London’s Silvertown Tunnel Constructor Confirmed

Transport for London (TfL) on May 30 confirmed that the Riverlinx consortium, comprising of Aberdeen Standard Investments, BAM PPP PGGM, Cintra, Macquarie Capital and SK Engineering & Construction (SK E&C), has been nominated as the preferred bidder to build the Silvertown Tunnel – a new river crossing under the Thames in east London.

The tunnel, which is set to be open in 2025, will link the Greenwich Peninsula and the Royal Docks together and effectively eliminate the serious congestion and reduce the associated environmental impacts caused by miles of standing traffic around the Blackwall Tunnel area. It will remove barriers for people in east London needing to cross the river for work or leisure as well as improve the reliability and resilience of the road network for local residents, commuters and businesses. It is also the first permanent road crossing to be constructed across the River Thames east of Tower Bridge since the QE2 Bridge at Dartford opened in October 1991.

The Blackwall Tunnel is the least reliable of London’s crossings and was closed more than 700 times in 2017/18. The lack of alternative crossings east of Tower Bridge has resulted in almost constant congestion and the approach roads having some of the highest levels of air pollution in London.

By effectively eliminating congestion, the new tunnel will deliver an overall improvement in air quality. A user charge at both the new tunnel and the existing Blackwall tunnel will ensure overall traffic volumes and associated carbon emissions do not increase. At locations where TfL’s air quality modelling showed that there may be a small localized impact, mitigation will be delivered further to ensure any increase is minimized. Both tunnels and the surrounding area will also fall within the expanded Ultra Low Emission Zone which will do more to improve air quality across all of inner London ahead of the new tunnel opening in 2025.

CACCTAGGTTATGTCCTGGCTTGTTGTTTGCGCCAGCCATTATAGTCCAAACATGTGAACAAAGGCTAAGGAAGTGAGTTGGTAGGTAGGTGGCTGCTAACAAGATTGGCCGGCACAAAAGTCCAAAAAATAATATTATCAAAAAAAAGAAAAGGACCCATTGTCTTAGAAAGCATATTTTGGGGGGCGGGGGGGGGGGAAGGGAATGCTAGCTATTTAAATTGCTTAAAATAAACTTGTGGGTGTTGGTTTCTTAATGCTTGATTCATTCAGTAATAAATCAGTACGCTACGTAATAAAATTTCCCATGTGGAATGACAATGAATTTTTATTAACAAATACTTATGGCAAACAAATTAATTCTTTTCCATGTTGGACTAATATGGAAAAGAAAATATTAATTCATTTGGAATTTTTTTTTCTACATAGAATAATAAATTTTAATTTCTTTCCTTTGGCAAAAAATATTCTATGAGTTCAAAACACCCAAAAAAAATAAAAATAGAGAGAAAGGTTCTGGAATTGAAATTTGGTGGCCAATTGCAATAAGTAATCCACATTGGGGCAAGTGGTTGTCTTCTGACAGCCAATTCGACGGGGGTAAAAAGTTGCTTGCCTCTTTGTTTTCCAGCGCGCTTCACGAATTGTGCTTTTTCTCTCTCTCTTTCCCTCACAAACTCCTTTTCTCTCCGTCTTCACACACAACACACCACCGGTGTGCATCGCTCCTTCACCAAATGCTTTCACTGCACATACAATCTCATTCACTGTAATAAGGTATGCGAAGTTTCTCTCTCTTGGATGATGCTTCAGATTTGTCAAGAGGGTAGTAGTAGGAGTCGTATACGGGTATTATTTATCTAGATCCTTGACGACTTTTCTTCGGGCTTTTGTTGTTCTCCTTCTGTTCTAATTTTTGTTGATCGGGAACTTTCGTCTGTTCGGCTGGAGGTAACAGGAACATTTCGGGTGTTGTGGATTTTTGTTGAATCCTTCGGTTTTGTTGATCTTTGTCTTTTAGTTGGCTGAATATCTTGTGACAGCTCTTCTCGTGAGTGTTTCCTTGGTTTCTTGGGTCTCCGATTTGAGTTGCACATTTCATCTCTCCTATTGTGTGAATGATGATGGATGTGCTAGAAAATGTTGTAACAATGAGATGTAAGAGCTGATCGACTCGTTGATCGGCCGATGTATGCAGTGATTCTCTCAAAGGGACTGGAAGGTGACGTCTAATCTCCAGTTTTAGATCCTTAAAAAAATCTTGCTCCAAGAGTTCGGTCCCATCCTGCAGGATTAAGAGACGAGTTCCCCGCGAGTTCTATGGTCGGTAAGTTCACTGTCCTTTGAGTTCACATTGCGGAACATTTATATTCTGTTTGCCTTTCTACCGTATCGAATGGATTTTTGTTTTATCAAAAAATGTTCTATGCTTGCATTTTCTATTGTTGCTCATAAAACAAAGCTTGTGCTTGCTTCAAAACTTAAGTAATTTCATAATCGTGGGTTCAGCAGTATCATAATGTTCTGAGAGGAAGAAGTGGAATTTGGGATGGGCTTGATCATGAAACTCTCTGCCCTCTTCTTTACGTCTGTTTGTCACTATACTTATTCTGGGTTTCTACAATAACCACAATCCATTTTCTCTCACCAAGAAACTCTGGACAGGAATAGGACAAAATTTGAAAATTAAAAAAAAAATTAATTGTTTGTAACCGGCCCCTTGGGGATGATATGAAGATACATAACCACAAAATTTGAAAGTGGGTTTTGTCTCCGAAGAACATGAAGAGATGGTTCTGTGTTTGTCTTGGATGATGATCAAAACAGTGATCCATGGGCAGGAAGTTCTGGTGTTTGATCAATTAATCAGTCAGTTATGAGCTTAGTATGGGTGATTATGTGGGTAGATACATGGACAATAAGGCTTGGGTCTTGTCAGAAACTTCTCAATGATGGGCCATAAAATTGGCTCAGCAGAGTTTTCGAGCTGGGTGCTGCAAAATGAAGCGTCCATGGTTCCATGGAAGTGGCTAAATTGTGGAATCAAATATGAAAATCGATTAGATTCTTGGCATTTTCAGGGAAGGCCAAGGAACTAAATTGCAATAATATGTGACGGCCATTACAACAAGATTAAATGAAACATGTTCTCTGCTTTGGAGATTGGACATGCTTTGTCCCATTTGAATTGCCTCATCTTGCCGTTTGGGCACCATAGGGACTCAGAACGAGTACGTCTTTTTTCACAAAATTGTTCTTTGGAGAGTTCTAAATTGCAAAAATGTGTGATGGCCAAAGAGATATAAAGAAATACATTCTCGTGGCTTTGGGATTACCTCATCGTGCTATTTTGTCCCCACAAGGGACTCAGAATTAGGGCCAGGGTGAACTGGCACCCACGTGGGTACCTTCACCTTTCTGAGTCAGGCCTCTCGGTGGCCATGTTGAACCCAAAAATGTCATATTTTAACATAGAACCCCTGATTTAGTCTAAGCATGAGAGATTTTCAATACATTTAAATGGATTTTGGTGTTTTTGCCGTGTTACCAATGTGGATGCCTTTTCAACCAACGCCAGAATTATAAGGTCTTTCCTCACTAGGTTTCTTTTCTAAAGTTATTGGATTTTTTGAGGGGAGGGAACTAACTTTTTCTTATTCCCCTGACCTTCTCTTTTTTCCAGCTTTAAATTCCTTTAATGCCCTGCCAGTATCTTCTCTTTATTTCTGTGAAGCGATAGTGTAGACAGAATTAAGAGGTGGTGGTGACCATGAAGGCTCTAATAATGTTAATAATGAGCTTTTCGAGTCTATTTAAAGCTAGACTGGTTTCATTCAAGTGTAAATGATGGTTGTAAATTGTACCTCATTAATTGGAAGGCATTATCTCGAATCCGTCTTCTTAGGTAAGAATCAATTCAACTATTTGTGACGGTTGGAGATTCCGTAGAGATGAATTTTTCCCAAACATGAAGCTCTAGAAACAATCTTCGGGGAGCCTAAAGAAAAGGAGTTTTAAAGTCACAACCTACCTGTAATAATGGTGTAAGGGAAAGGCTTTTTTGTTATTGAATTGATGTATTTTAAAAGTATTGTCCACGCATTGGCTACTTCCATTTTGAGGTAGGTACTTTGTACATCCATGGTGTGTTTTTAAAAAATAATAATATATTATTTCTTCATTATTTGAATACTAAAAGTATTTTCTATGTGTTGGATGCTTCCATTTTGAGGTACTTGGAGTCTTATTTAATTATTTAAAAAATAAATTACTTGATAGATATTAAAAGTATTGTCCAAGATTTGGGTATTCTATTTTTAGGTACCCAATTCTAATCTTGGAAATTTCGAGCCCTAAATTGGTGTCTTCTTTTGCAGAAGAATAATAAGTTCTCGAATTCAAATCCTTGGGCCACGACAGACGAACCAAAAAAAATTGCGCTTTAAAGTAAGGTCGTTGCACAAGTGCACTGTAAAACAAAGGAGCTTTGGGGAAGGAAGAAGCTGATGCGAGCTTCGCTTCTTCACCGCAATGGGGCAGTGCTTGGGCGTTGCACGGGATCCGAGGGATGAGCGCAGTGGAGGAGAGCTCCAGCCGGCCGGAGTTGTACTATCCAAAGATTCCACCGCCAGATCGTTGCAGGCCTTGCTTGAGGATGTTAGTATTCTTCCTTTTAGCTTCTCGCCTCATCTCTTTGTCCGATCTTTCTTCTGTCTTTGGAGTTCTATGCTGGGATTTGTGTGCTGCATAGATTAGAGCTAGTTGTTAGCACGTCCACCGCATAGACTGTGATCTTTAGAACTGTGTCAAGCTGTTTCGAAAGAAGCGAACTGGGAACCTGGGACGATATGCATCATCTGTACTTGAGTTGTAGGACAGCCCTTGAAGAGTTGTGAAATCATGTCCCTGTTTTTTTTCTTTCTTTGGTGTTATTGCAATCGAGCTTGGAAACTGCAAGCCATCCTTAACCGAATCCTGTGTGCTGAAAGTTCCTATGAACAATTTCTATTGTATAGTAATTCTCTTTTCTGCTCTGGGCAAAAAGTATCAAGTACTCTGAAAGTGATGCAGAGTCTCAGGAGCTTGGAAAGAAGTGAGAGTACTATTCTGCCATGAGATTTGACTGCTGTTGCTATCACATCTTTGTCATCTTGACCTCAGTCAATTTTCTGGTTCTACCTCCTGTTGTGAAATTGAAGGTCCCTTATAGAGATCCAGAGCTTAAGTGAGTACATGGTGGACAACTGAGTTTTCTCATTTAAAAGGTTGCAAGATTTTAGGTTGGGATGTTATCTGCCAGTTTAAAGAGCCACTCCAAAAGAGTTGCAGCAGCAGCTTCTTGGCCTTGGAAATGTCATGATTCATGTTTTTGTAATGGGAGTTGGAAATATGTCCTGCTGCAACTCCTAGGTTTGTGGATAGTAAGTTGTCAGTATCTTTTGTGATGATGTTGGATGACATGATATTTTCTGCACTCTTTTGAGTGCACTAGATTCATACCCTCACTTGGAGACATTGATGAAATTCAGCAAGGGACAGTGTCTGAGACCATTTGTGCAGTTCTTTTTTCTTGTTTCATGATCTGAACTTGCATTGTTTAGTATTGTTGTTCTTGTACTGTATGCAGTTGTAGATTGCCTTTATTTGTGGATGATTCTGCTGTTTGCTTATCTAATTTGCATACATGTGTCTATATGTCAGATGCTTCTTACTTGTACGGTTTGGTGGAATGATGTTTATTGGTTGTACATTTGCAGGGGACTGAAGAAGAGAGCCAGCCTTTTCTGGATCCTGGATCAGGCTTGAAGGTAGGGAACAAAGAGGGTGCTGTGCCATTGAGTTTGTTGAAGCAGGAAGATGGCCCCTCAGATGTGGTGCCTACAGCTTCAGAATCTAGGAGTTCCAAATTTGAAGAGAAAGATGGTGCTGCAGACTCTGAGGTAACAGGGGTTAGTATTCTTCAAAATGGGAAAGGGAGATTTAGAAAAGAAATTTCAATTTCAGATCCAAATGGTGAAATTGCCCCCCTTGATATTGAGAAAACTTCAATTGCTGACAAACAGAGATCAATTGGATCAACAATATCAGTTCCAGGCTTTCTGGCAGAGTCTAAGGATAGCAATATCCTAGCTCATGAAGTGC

The tunnel will also significantly improve cross-river public transport connections, with around 37 buses an hour in each direction using the tunnel, including the current six single-decker buses per hour which run through the Blackwall Tunnel. All of the new double-decker buses that use the Silvertown Tunnel are expected to be zero-emission from launch. These routes will link places such as Stratford and Canary Wharf to Eltham, Grove Park and Charlton for the first time, unlocking new journey options and supporting wider regeneration across the Greenwich Peninsula and Royal Docks. Across London, 75 per cent of buses across are already Euro VI emission standard or higher, and from 2020, all new single-deck buses will be zero-emission from 2020. The entire fleet of around 9,000 buses will be zero-emission by 2037 at the latest.

As well as improved access across the river, the project will also deliver a range of improvements in the areas around the tunnel on both sides of the river. These include additional noise barriers along the approach roads, new green spaces around the tunnel entrances and walking and cycling upgrades to Boord Street and Tunnel Avenue in the south and Silvertown Way, Tidal Basin Roundabout and its approach roads in the north. This has been designed to improve access to key development sites on either side of the river, particularly in the Royal Docks area, and unlock major regeneration across Newham and Greenwich.